Choi NM, Boss JM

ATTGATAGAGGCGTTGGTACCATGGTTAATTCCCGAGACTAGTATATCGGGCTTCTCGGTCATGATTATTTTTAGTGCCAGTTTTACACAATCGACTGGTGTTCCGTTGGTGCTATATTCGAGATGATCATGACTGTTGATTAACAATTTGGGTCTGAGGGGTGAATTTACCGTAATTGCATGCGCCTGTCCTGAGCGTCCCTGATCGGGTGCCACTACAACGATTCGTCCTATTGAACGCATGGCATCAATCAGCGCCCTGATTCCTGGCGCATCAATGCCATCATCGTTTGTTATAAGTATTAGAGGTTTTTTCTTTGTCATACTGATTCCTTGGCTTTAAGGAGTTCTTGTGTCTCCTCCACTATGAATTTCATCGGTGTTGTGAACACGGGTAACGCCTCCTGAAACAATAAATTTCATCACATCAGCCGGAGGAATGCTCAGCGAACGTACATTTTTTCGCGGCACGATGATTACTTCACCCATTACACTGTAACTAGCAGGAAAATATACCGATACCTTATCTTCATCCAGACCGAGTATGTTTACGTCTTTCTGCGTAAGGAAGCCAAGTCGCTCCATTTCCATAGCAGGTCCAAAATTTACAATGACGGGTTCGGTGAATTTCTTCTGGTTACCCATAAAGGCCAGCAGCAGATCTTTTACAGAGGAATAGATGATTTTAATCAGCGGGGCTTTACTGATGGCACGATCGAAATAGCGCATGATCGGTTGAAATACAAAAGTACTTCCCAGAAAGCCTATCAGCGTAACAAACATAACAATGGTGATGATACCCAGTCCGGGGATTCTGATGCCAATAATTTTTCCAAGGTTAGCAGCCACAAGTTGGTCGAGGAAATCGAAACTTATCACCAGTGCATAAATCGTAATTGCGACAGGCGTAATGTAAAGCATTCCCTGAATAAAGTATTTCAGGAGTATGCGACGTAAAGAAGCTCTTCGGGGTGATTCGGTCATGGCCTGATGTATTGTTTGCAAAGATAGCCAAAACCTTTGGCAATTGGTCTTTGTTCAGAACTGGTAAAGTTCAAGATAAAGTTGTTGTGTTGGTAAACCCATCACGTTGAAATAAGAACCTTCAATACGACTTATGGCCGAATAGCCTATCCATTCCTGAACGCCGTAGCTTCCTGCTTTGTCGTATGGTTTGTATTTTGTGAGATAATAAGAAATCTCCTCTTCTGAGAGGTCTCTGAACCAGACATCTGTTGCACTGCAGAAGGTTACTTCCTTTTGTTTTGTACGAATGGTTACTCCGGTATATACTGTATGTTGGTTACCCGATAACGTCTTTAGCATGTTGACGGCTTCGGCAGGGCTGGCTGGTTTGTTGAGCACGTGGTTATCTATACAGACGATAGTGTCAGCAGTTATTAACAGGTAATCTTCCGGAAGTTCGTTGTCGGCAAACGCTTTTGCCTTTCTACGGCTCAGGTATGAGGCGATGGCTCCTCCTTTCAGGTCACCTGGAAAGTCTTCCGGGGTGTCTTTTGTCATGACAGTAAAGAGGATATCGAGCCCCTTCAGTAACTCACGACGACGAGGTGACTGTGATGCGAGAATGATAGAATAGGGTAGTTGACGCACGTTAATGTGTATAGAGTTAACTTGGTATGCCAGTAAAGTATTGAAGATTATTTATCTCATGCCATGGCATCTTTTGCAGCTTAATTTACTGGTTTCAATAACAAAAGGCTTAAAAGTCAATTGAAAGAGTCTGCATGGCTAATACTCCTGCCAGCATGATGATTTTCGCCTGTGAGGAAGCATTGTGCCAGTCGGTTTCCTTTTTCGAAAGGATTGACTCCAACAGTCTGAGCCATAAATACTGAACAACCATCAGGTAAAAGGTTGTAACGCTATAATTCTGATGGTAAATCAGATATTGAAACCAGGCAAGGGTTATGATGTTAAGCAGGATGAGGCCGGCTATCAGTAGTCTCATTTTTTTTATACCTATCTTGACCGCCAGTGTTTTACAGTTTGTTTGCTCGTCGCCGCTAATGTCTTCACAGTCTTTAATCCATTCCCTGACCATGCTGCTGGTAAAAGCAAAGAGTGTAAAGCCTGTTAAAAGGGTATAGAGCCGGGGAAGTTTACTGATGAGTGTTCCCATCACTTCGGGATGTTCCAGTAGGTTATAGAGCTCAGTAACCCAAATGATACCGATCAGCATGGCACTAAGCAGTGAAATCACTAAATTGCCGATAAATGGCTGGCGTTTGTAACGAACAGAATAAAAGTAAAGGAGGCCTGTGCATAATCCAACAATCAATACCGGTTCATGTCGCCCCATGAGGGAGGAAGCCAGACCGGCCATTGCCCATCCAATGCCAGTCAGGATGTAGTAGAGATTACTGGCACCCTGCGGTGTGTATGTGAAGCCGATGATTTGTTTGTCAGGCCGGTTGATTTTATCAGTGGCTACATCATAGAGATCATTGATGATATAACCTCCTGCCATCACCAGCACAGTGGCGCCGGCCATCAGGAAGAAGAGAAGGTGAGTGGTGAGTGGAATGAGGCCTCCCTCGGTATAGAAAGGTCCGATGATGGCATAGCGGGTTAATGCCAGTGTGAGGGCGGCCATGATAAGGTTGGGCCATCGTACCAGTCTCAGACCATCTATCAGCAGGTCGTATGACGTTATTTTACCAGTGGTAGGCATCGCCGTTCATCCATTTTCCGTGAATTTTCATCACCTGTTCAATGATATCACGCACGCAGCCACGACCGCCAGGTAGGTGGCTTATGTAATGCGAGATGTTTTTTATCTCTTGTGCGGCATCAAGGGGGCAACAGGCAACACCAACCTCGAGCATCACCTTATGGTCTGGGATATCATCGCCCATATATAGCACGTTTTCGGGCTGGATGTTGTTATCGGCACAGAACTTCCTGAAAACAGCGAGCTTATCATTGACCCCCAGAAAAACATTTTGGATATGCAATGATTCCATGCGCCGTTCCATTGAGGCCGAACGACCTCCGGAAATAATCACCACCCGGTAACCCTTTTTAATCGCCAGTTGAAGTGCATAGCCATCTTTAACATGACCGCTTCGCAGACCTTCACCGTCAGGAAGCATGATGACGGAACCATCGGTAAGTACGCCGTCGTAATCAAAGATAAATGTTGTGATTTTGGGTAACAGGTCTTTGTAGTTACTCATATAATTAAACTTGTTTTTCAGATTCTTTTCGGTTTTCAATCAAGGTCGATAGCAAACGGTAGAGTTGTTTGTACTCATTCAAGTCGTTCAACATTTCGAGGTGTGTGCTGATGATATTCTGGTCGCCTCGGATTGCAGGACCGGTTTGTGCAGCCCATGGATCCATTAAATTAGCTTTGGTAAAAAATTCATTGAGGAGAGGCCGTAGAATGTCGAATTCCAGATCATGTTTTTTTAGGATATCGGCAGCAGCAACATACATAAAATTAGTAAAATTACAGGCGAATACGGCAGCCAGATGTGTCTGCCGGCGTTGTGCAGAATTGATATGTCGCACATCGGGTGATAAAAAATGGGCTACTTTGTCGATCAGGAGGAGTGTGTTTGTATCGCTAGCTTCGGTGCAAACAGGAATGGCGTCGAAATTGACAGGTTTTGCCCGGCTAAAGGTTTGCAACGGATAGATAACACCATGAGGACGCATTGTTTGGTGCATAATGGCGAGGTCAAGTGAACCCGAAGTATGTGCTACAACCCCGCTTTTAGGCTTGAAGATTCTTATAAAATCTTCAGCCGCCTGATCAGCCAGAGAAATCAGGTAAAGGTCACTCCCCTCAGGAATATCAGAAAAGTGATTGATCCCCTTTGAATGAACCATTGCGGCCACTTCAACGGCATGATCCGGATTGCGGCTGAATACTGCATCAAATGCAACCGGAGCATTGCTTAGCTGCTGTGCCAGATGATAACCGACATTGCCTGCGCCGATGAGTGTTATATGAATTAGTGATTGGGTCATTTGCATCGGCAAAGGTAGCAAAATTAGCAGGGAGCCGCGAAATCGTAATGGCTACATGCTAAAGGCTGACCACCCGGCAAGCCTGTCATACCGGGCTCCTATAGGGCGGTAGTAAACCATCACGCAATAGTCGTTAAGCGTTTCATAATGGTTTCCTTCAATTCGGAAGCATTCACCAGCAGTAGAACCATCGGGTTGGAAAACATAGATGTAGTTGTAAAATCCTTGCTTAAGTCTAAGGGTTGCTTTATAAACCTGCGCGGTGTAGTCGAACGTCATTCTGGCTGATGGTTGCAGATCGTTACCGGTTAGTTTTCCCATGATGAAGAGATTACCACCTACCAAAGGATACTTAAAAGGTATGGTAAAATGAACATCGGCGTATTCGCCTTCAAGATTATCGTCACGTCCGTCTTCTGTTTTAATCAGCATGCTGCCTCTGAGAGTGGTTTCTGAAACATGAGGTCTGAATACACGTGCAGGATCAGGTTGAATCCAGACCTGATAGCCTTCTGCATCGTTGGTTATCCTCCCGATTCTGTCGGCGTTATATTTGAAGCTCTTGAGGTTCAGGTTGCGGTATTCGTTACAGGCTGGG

Major histocompatibility complex class II (MHC-II) genes are fundamental components that contribute to adaptive immune responses. While characterization of the chromatin features at the core promoter region of these genes has been studied, the scope of histone modifications and the modifying factors responsible for activation of these genes are less well defined. Using the MHC-II gene HLA-DRA as a model, the extent and distribution of major histone modifications associated with active expression were defined in interferon-γ induced epithelial cells, B cells, and B-cell mutants for MHC-II expression. With active transcription, nucleosome density around the proximal regulatory region was diminished and histone acetylation and methylation modifications were distributed throughout the gene in distinct patterns that were dependent on the modification examined. Irrespective of the location, the majority of these modifications were dependent on the binding of either the X-box binding factor RFX or the class II transactivator (CIITA) to the proximal regulatory region. Importantly, once established, the modifications were stable through multiple cell divisions after the activating stimulus was removed, suggesting that activation of this system resulted in an epigenetic state. A dual crosslinking chromatin immunoprecipitation method was used to detect histone modifying protein components that interacted across the gene. Components of the MLL methyltransferase and GCN5 acetyltransferase complexes were identified. Some MLL complex components were found to be CIITA independent, including MLL1, ASH2L and RbBP5. Likewise, GCN5 containing acetyltransferase complex components belonging to the ATAC and STAGA complexes were also identified. These results suggest that multiple complexes are either used or are assembled as the gene is activated for expression. Together the results define and illustrate a complex network of histone modifying proteins and multisubunit complexes participating in MHC-II transcription.